The Academy Award-winning actress talks about safeguarding her smile, surviving cancer and living with lymphedema
When Kathy Bates won her first major screen acting award at age 42 — a best actress Oscar for her leading role in the Stephen King thriller Misery — she was fulfilling a prophecy of sorts.
"I was told early on that because of my physique and my look that I'd probably blossom more in my middle age, which has certainly been true," the veteran performer told Dear Doctor magazine during a recent interview. "I'm what's considered a character actor. In a way that's been lucky for me because I've seen a lot of the Hollywood glamour girls fade after 40."
With a career spanning five decades (so far), fading away is not something Kathy shows any signs of doing. Before achieving stardom in the Rob Reiner-directed Misery in 1990, she appeared frequently on stage, winning critical acclaim for roles in both on- and off-Broadway productions. Since then, Kathy has appeared in Hollywood blockbusters such as Titanic, About Schmidt and The Blind Side, and created an impressive body of TV work.
Today she continues to perform at the top of her game, most recently earning an Emmy for her work in the television series American Horror Story. And even if she doesn't describe herself as a "Hollywood glamour girl," she certainly does have a beautiful Hollywood smile — thanks, in part, to orthodontic treatment she had in her fifties.
"I've always had good teeth, but it seemed to me as I was getting older that they weren't looking as good," Kathy explained. "I noticed that my teeth were moving around."
If that sounds like a line from one of Kathy's spookier television roles, it isn't. Teeth really can shift position over time, and they frequently do. While most people think of teeth as being solidly encased in bone, they are actually attached to the jawbone by a stretchy network of fibers called the periodontal ligament. This is what allows them to move ever so slightly in response to the normal stresses of biting and chewing. It can also cause them to drift out of alignment.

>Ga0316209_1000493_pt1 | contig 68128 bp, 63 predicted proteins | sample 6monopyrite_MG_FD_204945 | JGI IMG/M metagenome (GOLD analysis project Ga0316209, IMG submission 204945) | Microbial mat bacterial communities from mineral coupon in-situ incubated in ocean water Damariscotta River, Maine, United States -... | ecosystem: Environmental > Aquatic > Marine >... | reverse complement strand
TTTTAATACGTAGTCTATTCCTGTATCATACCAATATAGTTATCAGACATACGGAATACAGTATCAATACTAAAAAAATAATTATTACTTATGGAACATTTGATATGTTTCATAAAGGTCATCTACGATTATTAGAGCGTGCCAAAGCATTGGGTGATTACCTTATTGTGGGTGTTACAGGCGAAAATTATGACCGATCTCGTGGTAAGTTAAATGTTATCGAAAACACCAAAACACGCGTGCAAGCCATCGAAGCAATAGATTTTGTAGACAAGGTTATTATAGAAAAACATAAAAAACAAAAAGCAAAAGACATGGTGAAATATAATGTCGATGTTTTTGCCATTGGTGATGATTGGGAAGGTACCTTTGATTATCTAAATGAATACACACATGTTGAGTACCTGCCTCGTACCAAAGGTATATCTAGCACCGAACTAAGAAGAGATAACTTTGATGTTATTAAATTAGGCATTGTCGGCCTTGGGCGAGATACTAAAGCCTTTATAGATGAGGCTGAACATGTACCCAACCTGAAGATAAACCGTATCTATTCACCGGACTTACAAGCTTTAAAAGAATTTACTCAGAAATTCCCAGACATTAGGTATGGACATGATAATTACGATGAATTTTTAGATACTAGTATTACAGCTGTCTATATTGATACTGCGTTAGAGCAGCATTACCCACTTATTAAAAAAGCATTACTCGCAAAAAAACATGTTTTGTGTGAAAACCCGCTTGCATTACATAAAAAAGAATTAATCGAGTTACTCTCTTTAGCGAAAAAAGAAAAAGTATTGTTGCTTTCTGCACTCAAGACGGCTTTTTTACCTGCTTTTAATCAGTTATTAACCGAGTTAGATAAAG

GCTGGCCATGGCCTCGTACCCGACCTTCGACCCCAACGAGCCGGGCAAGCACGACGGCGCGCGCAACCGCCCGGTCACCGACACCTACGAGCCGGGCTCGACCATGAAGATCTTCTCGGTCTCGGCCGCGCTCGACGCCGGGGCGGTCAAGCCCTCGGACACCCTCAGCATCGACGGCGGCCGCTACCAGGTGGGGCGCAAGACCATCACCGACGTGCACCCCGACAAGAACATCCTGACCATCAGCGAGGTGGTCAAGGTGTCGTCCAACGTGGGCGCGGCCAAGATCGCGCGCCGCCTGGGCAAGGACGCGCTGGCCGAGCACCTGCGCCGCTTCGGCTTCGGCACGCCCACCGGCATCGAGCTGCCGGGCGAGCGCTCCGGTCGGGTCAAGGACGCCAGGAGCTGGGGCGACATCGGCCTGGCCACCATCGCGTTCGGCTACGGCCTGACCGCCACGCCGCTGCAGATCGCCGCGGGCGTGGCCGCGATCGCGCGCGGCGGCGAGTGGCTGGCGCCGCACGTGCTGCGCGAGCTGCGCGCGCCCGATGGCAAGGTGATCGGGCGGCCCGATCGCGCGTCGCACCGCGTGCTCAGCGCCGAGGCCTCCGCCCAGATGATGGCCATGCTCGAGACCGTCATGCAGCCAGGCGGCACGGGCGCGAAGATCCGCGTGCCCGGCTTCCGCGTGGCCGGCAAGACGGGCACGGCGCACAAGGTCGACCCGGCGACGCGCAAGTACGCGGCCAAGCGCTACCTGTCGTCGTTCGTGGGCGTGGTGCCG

Fortunately, this mobility has an upside: Specially trained dentists can use orthodontic appliances such as braces to apply light, controlled forces that guide teeth into a better alignment. While many people associate orthodontics with teenagers, there's no age limit for treatment — provided your teeth are healthy, as Kathy's are.
Like many adults undergoing orthodontic treatment, Kathy opted for Invisalign® clear aligners — a discreet form of orthodontic treatment.
"When I heard about Invisalign, I thought, hmm, maybe this is better than getting braces, so I'll give it a try," she said. "And I'm really glad I did."
After any type of orthodontic treatment, a retainer is almost always worn to keep teeth in their new and improved alignment. Kathy said she is very conscientious about wearing hers.
"I wear a retainer every night," she said. "I got lazy about it once and then it was very difficult to put the retainer back in. So I was aware that the teeth really do move."
To keep that straight smile looking bright, Kathy uses a teeth-whitening kit provided by her dentist. And she likes using a travel-sized electric toothbrush, also recommended by her dentist.
"It's a pink one…that's very cool," she said, adding that she makes sure to brush for a full two minutes, as recommended by the American Dental Association.
Kathy also recognizes the importance of regular professional cleanings at the dental office.
"I go about every four months," she said. "I'm pretty careful about it. My father had really good teeth. My mother had terrible teeth that fell out slowly over the years. I'm not sure which side of the genetic family I'm on, so I'm very careful about keeping my teeth clean."
Dental problems aren't the only health issue evident on her mother's side: Several close relatives, including her mother, have had breast cancer; about four years ago, Kathy herself was diagnosed with the disease. She had a double mastectomy, during which 19 lymph nodes were also removed.
"The lymphatic system is the highway for cancer cells to travel through the body and metastasize, so [the surgeon] was erring on the side of being cautious," Kathy explained.
Unfortunately, the removal of those nodes caused lymphedema — a condition in which lymph, a protein-rich fluid that brings white blood cells throughout the body to fight infection, seeps into places it doesn't belong. This can cause painful swelling and even disfigurement. Kathy's lymphedema is in her arms.